Wine, wellbeing and why one glass is not enough

This is a difficult post for me to write (no, not because I’m drunk thank you). The truth is I love a glass of wine or two in the evening. That delicious slosh of shiraz hitting glass after the kids have finally gone to bed represents a little bit of ‘me’ time.

I work hard. I parent hard. I deserve it don’t I?

But recently, I’ve been pouring a glass while the kids eat dinner. Or sipping along to the nightly episode of Octonauts with my 4-year old. My 21-month old yells “mumma wine?” when I reach into the cupboard…

Oh dear.

I’m not saying having a glass or two of wine is a bad thing. Studies have found that red wine is good for your heart and could even contain cancer-fighting properties — although newer studies are refuting this claim (ignore those for now).

But when it becomes an unconscious, and nightly, habit, maybe it’s time to look at why you’re reaching for the bottle. And why it’s so hard to have a night or two off.

Here are a few tips to help keep your wine habit in check.

Identify your wine o’clock triggers
What makes you reach for a drink? A stressful day at work? Kids who won’t go to bed? Money worries? Identify each one of your triggers and be mindful of them before you next reach for the wine bottle.

Find an alternative, positive habit
Rather than having a wine after a bad day, take a walk. When the kids give you a rough time, take ten minutes to meditate when they eventually go to bed. Money worries? Make yourself a cup of tea in a proper cup and saucer. OK, it’s not the same but think about the cash you’re saving by not drinking wine.

Enjoy quality over quantity
I recently bought half a dozen drinkable cleanskin wines that were about $8 a bottle. All six were gone in just over a week. But buy a $20 bottle, and you’re much more likely to have one glass, savour it, and save the rest for another night. Also, don’t buy in bulk. If you don’t have wine in the house, the extra step of going out to the shops might help you have a booze-free evening.

Try not to drink alone
Again, this is a tricky one for me. When my kids are in bed and my husband’s out, there’s nothing better than a glass of wine to accompany an episode or two of Revenge or True Blood… But drinking should be a sociable activity. Regular solitary drinking has been linked to heavier drinking and more alcohol-related problems.

Keep you wine habit in check, but don’t go cold turkey
How many times have you said (usually with a hangover) “I’m giving up the booze” or “this month’s a dry month” then failed within the first few days and felt crap about yourself?

Once or twice eh? Me too.

Try baby steps. Buy less. Commit to an evening exercise class. See if your partner or housemates will cut down with you. Set yourself achievable goals, like three wine-free days a week. Just try not to reward your abstinence with a wine binge! If you lapse, don’t beat yourself up, but don’t give up. Give it another go.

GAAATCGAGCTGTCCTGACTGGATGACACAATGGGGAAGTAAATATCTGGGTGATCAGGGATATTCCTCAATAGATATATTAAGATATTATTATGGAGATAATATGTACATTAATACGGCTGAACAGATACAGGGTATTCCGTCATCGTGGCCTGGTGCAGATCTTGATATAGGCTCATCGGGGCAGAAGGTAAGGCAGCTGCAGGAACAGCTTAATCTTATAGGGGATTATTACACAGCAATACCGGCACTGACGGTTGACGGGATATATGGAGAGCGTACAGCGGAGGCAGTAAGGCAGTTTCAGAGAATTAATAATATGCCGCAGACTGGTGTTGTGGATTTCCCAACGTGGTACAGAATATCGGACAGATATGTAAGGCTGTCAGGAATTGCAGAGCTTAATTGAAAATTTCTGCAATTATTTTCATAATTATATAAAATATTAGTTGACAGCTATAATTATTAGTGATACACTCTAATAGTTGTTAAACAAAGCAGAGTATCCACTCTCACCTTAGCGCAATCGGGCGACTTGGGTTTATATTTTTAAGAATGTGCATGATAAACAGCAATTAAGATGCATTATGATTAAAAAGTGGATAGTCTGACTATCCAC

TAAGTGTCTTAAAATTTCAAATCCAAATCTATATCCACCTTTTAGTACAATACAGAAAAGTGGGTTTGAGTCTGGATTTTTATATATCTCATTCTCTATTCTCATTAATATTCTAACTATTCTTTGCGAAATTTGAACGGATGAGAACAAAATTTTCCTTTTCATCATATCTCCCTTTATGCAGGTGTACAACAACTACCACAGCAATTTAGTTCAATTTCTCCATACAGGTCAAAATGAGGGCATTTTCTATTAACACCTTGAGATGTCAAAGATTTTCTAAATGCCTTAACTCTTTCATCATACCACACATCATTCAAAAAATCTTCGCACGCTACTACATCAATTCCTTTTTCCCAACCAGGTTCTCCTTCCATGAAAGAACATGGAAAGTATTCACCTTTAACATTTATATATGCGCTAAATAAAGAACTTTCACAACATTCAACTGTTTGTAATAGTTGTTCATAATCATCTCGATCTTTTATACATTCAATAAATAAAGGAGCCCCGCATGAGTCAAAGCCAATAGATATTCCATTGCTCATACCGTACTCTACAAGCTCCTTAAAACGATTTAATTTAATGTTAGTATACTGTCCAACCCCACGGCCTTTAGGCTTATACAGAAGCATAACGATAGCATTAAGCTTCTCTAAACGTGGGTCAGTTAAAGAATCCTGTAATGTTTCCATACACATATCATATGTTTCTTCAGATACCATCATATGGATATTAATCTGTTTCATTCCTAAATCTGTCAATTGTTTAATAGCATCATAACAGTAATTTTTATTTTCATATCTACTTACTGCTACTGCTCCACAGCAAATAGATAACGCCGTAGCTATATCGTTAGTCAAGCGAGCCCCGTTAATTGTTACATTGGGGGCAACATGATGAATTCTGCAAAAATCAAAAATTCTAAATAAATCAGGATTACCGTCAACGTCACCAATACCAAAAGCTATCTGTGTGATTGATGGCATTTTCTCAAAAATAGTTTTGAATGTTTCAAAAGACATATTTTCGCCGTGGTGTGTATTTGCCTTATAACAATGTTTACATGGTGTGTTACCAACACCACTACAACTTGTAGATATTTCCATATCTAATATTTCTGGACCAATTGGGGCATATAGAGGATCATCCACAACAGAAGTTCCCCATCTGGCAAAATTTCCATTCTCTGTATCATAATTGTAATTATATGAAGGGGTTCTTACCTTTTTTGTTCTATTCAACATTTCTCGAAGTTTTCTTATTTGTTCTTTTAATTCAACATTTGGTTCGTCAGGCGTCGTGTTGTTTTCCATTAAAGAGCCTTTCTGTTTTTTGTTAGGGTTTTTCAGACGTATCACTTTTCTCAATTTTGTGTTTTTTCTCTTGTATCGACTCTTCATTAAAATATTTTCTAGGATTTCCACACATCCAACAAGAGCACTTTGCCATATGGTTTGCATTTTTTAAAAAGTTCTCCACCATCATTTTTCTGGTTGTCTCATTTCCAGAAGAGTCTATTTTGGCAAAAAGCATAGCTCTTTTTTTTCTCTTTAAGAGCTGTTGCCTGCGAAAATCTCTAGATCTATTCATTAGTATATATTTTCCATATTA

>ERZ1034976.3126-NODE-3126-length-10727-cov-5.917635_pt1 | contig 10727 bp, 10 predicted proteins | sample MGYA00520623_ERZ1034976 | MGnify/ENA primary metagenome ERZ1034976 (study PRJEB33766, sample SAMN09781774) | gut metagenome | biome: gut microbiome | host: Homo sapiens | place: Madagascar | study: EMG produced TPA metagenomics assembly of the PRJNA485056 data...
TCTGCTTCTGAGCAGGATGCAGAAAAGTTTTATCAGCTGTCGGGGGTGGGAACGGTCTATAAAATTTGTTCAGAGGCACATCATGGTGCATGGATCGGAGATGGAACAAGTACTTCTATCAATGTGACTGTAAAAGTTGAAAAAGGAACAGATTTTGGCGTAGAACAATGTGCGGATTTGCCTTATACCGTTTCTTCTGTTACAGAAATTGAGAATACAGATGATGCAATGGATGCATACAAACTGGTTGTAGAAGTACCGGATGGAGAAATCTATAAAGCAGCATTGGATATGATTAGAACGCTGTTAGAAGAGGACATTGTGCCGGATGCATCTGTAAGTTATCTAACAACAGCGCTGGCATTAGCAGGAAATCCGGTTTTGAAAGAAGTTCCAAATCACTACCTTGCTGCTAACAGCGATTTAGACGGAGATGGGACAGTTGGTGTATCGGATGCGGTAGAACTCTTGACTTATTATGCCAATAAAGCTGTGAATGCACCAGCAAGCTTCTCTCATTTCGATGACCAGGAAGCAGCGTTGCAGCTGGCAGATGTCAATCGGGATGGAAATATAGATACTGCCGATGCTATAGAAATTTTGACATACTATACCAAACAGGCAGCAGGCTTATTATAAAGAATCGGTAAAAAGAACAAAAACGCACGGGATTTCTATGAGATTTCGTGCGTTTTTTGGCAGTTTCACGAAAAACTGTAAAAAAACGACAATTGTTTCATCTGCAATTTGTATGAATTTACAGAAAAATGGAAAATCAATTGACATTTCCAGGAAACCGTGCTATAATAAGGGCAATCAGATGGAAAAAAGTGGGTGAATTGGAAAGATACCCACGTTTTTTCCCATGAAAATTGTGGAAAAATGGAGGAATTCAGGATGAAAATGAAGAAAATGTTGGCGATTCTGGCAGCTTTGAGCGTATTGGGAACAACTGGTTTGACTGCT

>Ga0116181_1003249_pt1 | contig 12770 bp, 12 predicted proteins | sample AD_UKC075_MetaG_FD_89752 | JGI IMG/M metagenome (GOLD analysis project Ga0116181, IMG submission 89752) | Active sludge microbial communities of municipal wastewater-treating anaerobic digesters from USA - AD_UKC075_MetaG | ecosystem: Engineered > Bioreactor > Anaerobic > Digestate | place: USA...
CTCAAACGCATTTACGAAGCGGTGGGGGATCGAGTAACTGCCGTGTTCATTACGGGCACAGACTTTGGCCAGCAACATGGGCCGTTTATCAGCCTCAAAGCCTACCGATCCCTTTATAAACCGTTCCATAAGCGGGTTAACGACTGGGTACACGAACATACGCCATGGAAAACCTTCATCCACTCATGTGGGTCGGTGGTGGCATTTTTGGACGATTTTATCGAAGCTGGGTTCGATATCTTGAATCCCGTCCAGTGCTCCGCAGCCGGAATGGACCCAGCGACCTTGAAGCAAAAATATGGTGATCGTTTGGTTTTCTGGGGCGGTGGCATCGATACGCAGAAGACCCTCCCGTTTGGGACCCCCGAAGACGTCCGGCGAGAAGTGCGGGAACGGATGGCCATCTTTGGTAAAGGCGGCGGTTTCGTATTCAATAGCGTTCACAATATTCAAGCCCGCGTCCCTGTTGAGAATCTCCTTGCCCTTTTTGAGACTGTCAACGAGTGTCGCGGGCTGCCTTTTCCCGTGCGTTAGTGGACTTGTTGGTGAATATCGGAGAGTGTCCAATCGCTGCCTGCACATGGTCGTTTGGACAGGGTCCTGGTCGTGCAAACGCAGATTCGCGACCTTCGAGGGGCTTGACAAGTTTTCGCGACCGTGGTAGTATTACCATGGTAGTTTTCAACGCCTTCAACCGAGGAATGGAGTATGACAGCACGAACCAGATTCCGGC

I’m off to grab a coffee with a friend I haven’t seen in months. We’re going to a child-friendly cafe. There will be no wine. The afternoons are easy.

It’s the evening and the already open bottle of wine in my kitchen that will be the challenge. It’s just one night but you know what they say — abstinence makes the heart grow fonder…

I’ll let you know how I go.

How’s having a little less wine been for you. Did it bring the good? The bad? Maybe it brought out the plain old ugly? I’d love your comments. And while you’re here, sign on up to follow Wellbeing bites by email. You have to verify your email after you enter it but I promise your inbox will be happier for it….

*Even too much wine is not enough drawing by Sam Brown, explodingdog

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4 thoughts on “Wine, wellbeing and why one glass is not enough

  1. clealala

    How about the after dinner chocolate addiction, or checking your phone as the last thing you do before going to sleep… That's my little bad habits I'm trying to let go at the moment. A cup of tea instead of the chocolate and reaching for a book instead of my phone. I was at the BHB conference a couple of weeks ago and one of the speaker said: – the “stop doing” list is just as important as the “start doing” list. Indeed. x

    Reply
  2. Bec Cavalôt

    A 'stop doing' list — I like that. I'm also guilty of social media FOMO. (See http://appleadayhealth.blogspot.com.au/2014/05/why-fomo-is-making-us-miss-out-on.html)
    And chocolate is a hard one to give up… But I think the first step is awareness and then simple moderation – just as you're doing. And not beating yourself up when you lapse (I had two glasses of red wine last night after a tough day…) Best of luck with your habit changing clealala!

    Reply
  3. Bec Cavalôt Post author

    Hi Mirna. Thanks. I think I deserve a wine of two too! That may be part of the problem 😉 Sign up to receive WellBeing bites posts: if you’re on a mobile it can be found by scrolling down past the recent posts and it’s under the Older posts link before the search box. If you’re on your computer, it’s on the right hand sidebar at the very top above the search box.
    Looks like you might have found it! Welcome to WB. Good to have you here. x

    Reply

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